TV review: True Detective 2.7 — “Black Maps and Motel Rooms”

True Detective Black Maps and Motel Rooms

The repercussions of Stan’s life (or lack of it) still reverberate in this week’s episode. Whoever would have guessed that Stan, a character glimpsed so fleetingly, would become a narrative Sasquatch whose mystical footprint overshadows every man, woman, and child in Vinci?

Just kidding. Though we do learn a lot about Stan in this penultimate episode of True Detective. Actually we learn about a lot of shit. “Black Maps and Motel Rooms” is written with the density of your average Game of Thrones episode, just without the sense of economy. An episode full of rushed, yet major exposition dumps, it recalls almost any given final act of an Agatha Christie novel — as Hurcule Poirotzzatto elicits the assembled witnesses (in this case, his characters) into weaving together a tapestry made of the truth. Or at least a reasonable version of it.

I hate synopsizing this show because … Jesus Christ. The sheer overabundance of characters and disparate plot lines — like a network of metaphorical train tracks bending towards terminus — have been this season’s biggest problem. And while they are coming together; the overstuffed nature of the story is really busting out at the seams.

Holed up in motel rooms, Ray, Ani, and Woodrugh begin to deal with the aftermath of the raid on Chessani’s Fuckateria. The first order of business is to get anyone they care about out of town. For Ani that’s her sister, Athena (Leven Rambin) and Deep Pop Chopra, Eliot* (David Morse). Woodrugh sequesters away his baby momma (Adria Arjona) and his actual mother (Lolita Davidovich). Ray doesn’t have shit anymore so he’s pretty much just on the job. But when he delivers the stolen contracts that lay bare the corruption in Vinci to their covert boss (Michael Hyatt) only to find her dead, the gravity of fucking with California’s most rich and powerful men begins to set in.

Across town, Woodrugh (staring at a computer monitor with a brand of intense interest that only Taylor Kitsch can deliver) discovers that not only is Ani wanted for slicing and dicing the security guard at the fuck orgy, but also that the Vinci PD were complicit in the heist of those shiny blue diamonds during the ’92 riots — and the double-murder behind them. The swift gears of retribution will grind our heroes to a pulp, if they are caught.

Frank, spiraling down a rabbit hole of screwed, learns that Caspere’s murder was just a means of securing the diamonds and whatever cash he had (i.e. Frank’s) to buy up Caspere’s shares in the rail corridor deal for pennies on the dollar. Meanwhile premium Russian douche nozzle, Osip Agranov (Timothy V. Murphy) surreptitiously buys Frank’s casino and club out from under him. Frank considers Jordan and himself officially on the run when he decides a scorched earth policy is the best policy — winning the Pizzolatto Line of the Week Award with, “In the midst of being gangbanged by forces unseen, I figured I’d drill a new orifice. Go on and fuck myself for a change.”

Which eked out a win over the inexplicably worded, “Please articulate the percentage you would require to transact with me,” when we learn from Frank that Jewish diamond brokers are easily manipulated out of their closely held religious tenets by a bigger cut of the loot. A little on the nose there, Pizzolatto. But, hey, Hasidic hitmen. Natch.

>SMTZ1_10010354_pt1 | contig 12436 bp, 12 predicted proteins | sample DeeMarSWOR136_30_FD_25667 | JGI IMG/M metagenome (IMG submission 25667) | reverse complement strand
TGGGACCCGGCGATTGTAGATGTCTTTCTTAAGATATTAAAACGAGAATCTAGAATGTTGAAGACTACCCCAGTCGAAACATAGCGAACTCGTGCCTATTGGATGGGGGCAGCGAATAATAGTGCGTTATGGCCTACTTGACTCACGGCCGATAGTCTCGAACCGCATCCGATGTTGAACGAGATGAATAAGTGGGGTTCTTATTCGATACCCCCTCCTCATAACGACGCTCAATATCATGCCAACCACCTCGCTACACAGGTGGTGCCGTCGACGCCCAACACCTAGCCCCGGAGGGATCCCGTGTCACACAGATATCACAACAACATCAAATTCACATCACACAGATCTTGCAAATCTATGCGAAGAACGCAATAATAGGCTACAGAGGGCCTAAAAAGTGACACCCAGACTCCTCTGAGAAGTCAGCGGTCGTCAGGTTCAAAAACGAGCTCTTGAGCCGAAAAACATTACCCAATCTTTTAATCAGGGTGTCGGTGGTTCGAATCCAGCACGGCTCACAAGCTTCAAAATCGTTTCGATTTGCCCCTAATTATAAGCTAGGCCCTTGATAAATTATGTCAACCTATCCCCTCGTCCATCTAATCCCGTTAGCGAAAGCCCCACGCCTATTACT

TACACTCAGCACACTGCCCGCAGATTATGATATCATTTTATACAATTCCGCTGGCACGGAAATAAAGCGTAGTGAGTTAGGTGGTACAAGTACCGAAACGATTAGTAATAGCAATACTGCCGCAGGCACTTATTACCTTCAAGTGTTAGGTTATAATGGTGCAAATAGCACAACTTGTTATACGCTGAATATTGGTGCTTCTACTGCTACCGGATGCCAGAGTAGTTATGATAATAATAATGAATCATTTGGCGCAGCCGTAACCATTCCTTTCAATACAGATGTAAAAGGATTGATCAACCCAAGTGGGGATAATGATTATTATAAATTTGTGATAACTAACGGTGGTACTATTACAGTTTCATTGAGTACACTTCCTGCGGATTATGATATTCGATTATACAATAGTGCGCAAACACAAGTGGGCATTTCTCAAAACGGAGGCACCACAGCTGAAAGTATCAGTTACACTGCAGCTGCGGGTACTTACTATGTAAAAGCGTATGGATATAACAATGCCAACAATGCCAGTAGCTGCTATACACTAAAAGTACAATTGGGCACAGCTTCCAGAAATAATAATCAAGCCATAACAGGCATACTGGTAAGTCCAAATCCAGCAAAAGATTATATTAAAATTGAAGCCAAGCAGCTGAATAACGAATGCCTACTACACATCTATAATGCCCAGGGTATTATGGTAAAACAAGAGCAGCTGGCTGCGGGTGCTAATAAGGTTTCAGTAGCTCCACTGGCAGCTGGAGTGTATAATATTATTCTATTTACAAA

Everything feels a little out of place with this season: a wildly mixed bag of intermittently compelling execution, narcissistic writing, and the sense that Pizzolatto is biting off more than he can chew. There’s a morbid curiosity to see if it all fits together into a satisfying whole. But everything that’s wrong with this season is represented here in spades. Too many characters, convoluted machinations, and expedient coincidences. Seriously, between Ani’s nearly forgotten missing-person turning up in a corner, Caspere’s secretary “Laura” being the key to the diamonds, or Burris knowing just where Woodrugh would exit a vast series of underground tunnels … it’s too much. And these are hardly the only examples of convenient writing meant to satisfy an already byzantine clusterfuck of plotlines.

It’s a meandering saga that intends to become a new pop culture mystery; inspired, in part, by some corrupt and weird shit that probably really happened. That, like many things about True Detective, is admirably ambitious, and in some ways Pizzolatto is succeeding at making this show the best thing on HBO right now — mainly, because Ballers and The Brink suck. That and the cast that’s keeping this ship afloat. Particularly Vaughn and Farrell, who often shine between the lazy clouds of Pizzolatto’s stoned narrative. My investment up until this point has been in these characters. I actually care about Ray, Frank, and Ani. In fact, I’m starting to love Frank. But were it not for growing with them over these last seven episodes, I likely would have already given up on this mess of a James Ellroy pastiche.

The two best episodes this season are still the entries that share a co-writing credit. Pizzolatto, left to his own devices, is a mere mortal, after all. And that’s fine. If this were the first anyone had ever seen of True Detective we’d likely be having a different reaction to it right now.

*I had him all wrong. He didn’t molest Ani. He’s just a sweet, deluded, and regretful NPC who loves his daughter.

  • That scene where Velcoro found his contact dead near the factory was crazy. Made me feel really uneasy.